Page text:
If your child has missed school because they’ve been ill or are suffering from another illness, a trip to the doctor may end up costing them money instead of saving it. Insurance companies will not reimburse you for your children’s lost time at school because of illness. They cannot and will not cover the cost of lost school time. Parents who think that their child might be sick before their school day comes to an end are advised against taking a trip to a pediatrician or a general practitioner. However, there are some other options open to you.
If your student has a physical ailment that prevents him/her from sitting for the entire test, one solution is to administer the test early. This can be done by the principal, a teacher, or a parent. If the test is to be taken by one of these individuals, then a parent should take a specimen of the child’s blood at home, empty the vial beforehand, and then administer the test. The specimen is to be tested in the morning right after waking up. The parent, if he/she is a qualified medical professional, will need to find out from the school physician for the exact test that is to be administered. In some cases, the pediatrician will be able to review the results and come to a conclusion regarding whether or not your child should take the test.
There are other methods available for those who wish to administer the test themselves. In some situations, the student might decide that he/she would like to take the test in the presence of a friend or family member and ask if the friend or family member would be willing to accompany the student during his/her class period. In this situation, it is crucial that the student chooses a friend who has a valid excuse for missing school. For example, if a student feels sick, then it is perfectly acceptable for a friend to sit through the test with the sick student.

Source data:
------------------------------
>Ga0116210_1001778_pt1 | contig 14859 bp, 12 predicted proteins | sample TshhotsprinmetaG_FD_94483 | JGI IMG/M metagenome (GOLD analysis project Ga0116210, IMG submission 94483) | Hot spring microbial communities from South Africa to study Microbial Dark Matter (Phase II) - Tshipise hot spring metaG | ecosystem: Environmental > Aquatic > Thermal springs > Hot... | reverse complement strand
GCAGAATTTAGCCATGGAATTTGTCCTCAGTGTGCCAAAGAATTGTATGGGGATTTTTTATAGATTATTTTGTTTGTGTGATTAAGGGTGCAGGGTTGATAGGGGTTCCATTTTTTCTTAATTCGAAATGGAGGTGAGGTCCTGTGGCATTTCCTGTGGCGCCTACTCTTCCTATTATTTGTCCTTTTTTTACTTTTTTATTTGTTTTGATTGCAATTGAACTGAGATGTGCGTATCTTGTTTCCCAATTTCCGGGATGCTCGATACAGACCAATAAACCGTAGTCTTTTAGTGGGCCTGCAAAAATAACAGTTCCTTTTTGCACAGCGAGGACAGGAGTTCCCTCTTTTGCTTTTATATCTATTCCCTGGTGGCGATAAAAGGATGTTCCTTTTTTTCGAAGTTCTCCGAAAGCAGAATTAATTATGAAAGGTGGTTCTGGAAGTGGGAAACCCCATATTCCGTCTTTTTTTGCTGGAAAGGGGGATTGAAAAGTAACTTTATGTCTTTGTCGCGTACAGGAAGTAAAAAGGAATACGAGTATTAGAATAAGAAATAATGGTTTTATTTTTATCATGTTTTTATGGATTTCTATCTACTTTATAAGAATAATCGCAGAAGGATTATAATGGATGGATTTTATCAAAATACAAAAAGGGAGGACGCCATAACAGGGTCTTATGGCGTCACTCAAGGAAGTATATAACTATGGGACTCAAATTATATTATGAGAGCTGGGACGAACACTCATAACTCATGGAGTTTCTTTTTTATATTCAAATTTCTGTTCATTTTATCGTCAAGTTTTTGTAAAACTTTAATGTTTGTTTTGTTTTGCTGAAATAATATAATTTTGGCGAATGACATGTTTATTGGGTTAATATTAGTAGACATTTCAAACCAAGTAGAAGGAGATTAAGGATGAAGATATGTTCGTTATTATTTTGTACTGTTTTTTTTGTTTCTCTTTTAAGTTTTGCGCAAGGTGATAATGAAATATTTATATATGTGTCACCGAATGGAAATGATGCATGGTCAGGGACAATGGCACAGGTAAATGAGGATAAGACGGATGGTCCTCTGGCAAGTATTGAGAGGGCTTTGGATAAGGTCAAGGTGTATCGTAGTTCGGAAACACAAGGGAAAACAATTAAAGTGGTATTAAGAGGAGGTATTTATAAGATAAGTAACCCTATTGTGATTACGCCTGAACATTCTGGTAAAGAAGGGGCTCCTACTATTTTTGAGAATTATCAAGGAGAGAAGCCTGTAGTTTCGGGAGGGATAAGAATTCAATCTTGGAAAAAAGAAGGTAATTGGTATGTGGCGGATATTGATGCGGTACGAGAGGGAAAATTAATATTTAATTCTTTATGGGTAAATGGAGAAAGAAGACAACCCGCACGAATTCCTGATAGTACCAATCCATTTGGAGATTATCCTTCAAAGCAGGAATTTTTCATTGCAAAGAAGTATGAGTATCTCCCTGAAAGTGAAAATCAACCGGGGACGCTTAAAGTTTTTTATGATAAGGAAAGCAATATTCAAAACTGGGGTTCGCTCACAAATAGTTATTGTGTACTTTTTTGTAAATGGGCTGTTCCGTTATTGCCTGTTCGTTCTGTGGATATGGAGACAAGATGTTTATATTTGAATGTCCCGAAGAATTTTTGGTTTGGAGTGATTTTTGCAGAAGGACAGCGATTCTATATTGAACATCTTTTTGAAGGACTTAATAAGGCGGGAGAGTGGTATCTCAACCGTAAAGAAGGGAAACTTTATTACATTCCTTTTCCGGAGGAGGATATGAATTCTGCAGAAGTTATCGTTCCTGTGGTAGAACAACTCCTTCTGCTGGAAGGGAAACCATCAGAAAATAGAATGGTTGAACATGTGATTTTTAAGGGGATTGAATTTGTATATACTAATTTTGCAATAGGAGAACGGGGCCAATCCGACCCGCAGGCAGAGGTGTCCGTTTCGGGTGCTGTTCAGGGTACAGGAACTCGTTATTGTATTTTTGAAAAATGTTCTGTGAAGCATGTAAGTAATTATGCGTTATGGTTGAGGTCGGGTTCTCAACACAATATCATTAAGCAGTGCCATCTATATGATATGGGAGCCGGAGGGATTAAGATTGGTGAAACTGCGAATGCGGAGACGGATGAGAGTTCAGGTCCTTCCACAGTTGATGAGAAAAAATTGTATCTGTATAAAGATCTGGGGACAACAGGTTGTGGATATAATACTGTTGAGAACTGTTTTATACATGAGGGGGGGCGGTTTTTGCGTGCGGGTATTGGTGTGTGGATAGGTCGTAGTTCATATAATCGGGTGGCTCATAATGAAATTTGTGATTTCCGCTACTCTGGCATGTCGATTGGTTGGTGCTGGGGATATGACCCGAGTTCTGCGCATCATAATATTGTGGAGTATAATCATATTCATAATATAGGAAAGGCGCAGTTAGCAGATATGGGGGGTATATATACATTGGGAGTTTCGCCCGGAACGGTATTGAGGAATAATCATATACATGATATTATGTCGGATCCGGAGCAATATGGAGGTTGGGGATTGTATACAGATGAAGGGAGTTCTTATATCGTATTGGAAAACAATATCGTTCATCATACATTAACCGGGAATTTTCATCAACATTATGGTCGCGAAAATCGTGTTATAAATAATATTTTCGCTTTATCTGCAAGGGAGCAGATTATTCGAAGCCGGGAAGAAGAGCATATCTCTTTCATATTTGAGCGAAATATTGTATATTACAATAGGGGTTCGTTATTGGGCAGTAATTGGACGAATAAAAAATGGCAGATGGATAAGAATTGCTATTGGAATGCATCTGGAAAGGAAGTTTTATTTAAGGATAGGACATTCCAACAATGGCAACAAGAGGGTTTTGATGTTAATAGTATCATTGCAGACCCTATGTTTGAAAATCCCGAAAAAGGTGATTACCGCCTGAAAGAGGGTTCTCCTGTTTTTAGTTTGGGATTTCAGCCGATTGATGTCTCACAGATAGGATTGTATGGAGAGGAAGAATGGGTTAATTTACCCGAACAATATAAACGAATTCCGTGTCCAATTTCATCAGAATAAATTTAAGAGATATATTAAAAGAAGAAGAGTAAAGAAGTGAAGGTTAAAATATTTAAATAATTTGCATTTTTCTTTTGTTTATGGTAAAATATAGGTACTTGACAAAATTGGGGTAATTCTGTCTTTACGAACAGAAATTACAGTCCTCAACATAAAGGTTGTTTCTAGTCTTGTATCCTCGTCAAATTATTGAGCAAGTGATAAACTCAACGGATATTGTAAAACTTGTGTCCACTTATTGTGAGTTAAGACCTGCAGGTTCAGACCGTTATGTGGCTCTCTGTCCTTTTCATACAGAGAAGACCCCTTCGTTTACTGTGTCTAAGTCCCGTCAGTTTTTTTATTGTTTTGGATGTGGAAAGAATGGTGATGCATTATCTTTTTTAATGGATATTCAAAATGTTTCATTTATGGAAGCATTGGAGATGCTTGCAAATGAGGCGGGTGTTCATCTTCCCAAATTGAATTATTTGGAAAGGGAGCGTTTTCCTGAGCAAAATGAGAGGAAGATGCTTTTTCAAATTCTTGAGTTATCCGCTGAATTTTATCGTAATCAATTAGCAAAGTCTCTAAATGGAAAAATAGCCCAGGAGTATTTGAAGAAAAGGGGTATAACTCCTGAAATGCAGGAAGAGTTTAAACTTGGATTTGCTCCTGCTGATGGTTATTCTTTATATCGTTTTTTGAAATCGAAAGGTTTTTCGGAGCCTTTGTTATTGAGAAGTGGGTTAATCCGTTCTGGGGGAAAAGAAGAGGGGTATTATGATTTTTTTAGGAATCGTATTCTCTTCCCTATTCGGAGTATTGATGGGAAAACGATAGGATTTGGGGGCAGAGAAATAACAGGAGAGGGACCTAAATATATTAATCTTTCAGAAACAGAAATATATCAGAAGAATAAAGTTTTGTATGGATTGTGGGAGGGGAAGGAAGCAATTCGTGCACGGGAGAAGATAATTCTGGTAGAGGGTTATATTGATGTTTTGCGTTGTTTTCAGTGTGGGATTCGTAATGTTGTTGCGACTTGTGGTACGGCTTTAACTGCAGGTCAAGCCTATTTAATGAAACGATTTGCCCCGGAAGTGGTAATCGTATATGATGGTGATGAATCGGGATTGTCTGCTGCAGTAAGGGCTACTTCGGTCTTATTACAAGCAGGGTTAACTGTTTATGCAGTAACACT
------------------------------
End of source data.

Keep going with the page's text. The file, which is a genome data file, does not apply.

A third option would be to purchase a test book from a local bookstore or drug store, and follow the directions on how to take a blood draw. No special instructions are needed, but the test does carry a certain amount of risk, as anyone who knows how to do a blood draw can easily administer the test incorrectly. It is also important to understand how long the test should be held before it is given, and whether or not there are any restrictions on who may be tested (i.e. pregnant women, people under medical treatments, etc).
Once the results are back, the results will need to be read carefully by the doctor. Some doctors will want to meet with the parents immediately to review the test and discuss the results. If there is still a concern, the doctor may ask the parents to come back as soon as possible. Once the doctor has reviewed the test results, he/she will determine whether or not to proceed with the child. If so, a treatment plan will be recommended.
Finally, before the test is done, the child should be made aware of what he/she is expected to do. The doctor will tell the parents what they are required to do before the test, what they should do after the test, and what they should do if there is still a concern. If the child shows no signs of an infection, they should not be bathed for two hours before the test. They should not be given medicine that may be irritants to the test, such as sunscreen. They should also not play sports or do anything that might dehydrate them before or after the test.